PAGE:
Book of the Week: Python for 3D Printing

, Book of the Week: Python for 3D Printing
Python for 3D Printing: Using Python to enhance the power of OpenSCAD for 3D modeling [Source: Amazon]

This week’s selection is “Python for 3D Printing: Using Python to enhance the power of OpenSCAD for 3D modeling” by John Clark Craig.

This book dramatically illustrates the potential achievable when you mix two different technologies: the sum is often more than the parts. In this case it’s the conjunction of a programming language (Python) and a 3D modeling system (OpenSCAD). 

What Is OpenSCAD?

While most 3D modeling systems might be recognized for their drag & drop or drawing input methods, OpenSCAD is nothing of the sort. Instead of using a visual method of creating 3D components, OpenSCAD uses a programmatic approach. 

Basically you type in a series of steps to gradually add 3D portions and modify shapes. Here’s some example statements: 

module example_intersection()

{	intersection() { 
		difference() {
			union() {
				cube([30, 30, 30], center = true);
				translate([0, 0, -25])
					cube([15, 15, 50], center = true);
			}
			union() {
				cube([50, 10, 10], center = true);
				cube([10, 50, 10], center = true); 
				cube([10, 10, 50], center = true);			}
 
		}
		translate([0, 0, 5])
			cylinder(h = 50, r1 = 20, r2 = 5, center = true);
	}}
 example_intersection();

It’s very much like programming: you must understand the sequence of execution and a whole lot of commands. However, there is a massive benefit to this approach: you can very easily tweak the design by simply editing one of the parameters. In the above example, we could change the size of one of the cubes by merely typing different dimensions.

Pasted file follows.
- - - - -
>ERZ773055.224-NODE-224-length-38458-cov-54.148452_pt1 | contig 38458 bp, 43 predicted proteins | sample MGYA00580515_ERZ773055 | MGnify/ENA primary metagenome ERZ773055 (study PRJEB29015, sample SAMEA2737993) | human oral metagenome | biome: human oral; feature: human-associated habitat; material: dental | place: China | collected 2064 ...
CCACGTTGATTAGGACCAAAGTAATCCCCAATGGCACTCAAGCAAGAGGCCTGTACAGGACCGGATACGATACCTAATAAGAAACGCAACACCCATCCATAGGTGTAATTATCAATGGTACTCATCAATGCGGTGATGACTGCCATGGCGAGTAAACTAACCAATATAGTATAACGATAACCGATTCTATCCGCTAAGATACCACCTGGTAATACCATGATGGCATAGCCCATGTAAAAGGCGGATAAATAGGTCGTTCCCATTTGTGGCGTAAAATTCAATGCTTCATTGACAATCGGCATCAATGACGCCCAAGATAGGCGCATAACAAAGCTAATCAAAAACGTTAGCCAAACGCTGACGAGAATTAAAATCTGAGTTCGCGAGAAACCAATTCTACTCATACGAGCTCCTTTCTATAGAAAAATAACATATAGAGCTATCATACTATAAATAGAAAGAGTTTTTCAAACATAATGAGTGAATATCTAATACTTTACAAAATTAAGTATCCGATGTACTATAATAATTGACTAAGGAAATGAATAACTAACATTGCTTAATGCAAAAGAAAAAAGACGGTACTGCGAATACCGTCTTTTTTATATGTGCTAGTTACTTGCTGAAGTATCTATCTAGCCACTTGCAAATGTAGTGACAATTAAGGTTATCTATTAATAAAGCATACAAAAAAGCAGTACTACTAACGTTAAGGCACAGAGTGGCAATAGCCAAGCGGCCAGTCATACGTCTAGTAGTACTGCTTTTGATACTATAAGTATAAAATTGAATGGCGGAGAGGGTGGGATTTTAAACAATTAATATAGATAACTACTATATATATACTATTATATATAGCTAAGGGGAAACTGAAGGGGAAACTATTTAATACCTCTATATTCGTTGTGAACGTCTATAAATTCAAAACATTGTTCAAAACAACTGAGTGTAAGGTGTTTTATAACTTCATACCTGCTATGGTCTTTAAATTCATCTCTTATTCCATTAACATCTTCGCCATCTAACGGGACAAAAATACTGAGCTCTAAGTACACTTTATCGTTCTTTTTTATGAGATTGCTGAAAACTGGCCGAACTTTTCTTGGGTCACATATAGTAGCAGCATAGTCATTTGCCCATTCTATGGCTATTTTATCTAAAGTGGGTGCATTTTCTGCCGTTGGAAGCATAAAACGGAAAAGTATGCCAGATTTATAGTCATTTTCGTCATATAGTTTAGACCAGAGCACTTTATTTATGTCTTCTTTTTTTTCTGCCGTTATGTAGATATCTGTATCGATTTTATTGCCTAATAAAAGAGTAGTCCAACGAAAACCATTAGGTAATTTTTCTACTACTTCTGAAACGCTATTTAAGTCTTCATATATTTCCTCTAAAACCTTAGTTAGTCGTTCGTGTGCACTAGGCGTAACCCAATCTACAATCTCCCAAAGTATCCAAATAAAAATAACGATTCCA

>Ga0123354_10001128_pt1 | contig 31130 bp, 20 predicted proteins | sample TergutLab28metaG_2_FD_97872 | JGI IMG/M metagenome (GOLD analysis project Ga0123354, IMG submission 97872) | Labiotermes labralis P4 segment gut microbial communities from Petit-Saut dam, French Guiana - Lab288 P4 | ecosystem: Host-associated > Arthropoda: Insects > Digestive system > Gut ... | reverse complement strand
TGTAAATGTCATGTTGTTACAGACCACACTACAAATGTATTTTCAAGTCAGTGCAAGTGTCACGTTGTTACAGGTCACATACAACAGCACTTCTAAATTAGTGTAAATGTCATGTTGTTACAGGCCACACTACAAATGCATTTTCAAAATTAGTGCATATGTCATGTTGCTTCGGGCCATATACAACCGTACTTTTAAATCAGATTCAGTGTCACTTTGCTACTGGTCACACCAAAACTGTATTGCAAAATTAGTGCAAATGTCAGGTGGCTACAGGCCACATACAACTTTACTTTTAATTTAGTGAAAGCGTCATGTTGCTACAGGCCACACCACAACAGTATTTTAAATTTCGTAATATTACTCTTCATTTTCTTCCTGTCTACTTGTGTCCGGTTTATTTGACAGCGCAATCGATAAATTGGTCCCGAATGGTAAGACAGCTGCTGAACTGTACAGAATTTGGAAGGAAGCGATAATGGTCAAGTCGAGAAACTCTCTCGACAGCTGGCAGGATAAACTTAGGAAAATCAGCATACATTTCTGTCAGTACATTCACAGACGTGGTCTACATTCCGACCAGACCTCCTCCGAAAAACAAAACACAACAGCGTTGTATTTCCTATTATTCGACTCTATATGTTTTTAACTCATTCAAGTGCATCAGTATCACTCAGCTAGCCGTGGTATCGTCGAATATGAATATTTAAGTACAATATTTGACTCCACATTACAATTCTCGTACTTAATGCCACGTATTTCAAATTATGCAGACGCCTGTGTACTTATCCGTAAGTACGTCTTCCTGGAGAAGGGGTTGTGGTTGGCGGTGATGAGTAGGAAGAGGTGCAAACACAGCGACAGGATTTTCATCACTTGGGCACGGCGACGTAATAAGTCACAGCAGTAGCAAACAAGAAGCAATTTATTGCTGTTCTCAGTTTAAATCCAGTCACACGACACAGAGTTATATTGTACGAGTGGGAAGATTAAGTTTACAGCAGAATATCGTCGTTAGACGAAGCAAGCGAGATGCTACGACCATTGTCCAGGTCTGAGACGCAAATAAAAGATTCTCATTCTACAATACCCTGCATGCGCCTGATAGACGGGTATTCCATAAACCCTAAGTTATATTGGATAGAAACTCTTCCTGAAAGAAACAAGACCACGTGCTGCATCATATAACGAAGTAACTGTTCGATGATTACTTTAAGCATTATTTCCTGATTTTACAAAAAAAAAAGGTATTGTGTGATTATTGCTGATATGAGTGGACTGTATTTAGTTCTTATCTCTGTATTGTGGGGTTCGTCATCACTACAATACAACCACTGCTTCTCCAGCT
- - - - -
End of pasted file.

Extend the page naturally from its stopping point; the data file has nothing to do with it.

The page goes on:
What Is Python? 

Python is a programming language that has more-or-less become the most popular environment for creating software these days. It’s very easy to learn, and yet quite powerful. There are countless extensions to make it even more powerful. 

As a programming environment, it is possible to read in text files and output texts files. 

Wait a second! Aren’t the OpenSCAD 3D models basically text files? 

They are. 

The idea is to use a powerful programming environment to modify or even generate OpenSCAD 3D models. There are many things that can be done. How many different programs can be created? Well, it’s a big number, a very big number. 

This book explores this fascinating space between programming and 3D modeling. It begins with a basic explanation of both Python and OpenSCAD, with instructions on where to obtain and load them. 

Most of the book is focused on exploring how to generate particular 3D models using this hybrid approach. They’re pretty straightforward, but the idea is to learn the ropes of using Python to generate or modify OpenSCAD 3D models, and then take that knowledge forward to perform even more complex 3D model generations. 

Via Amazon

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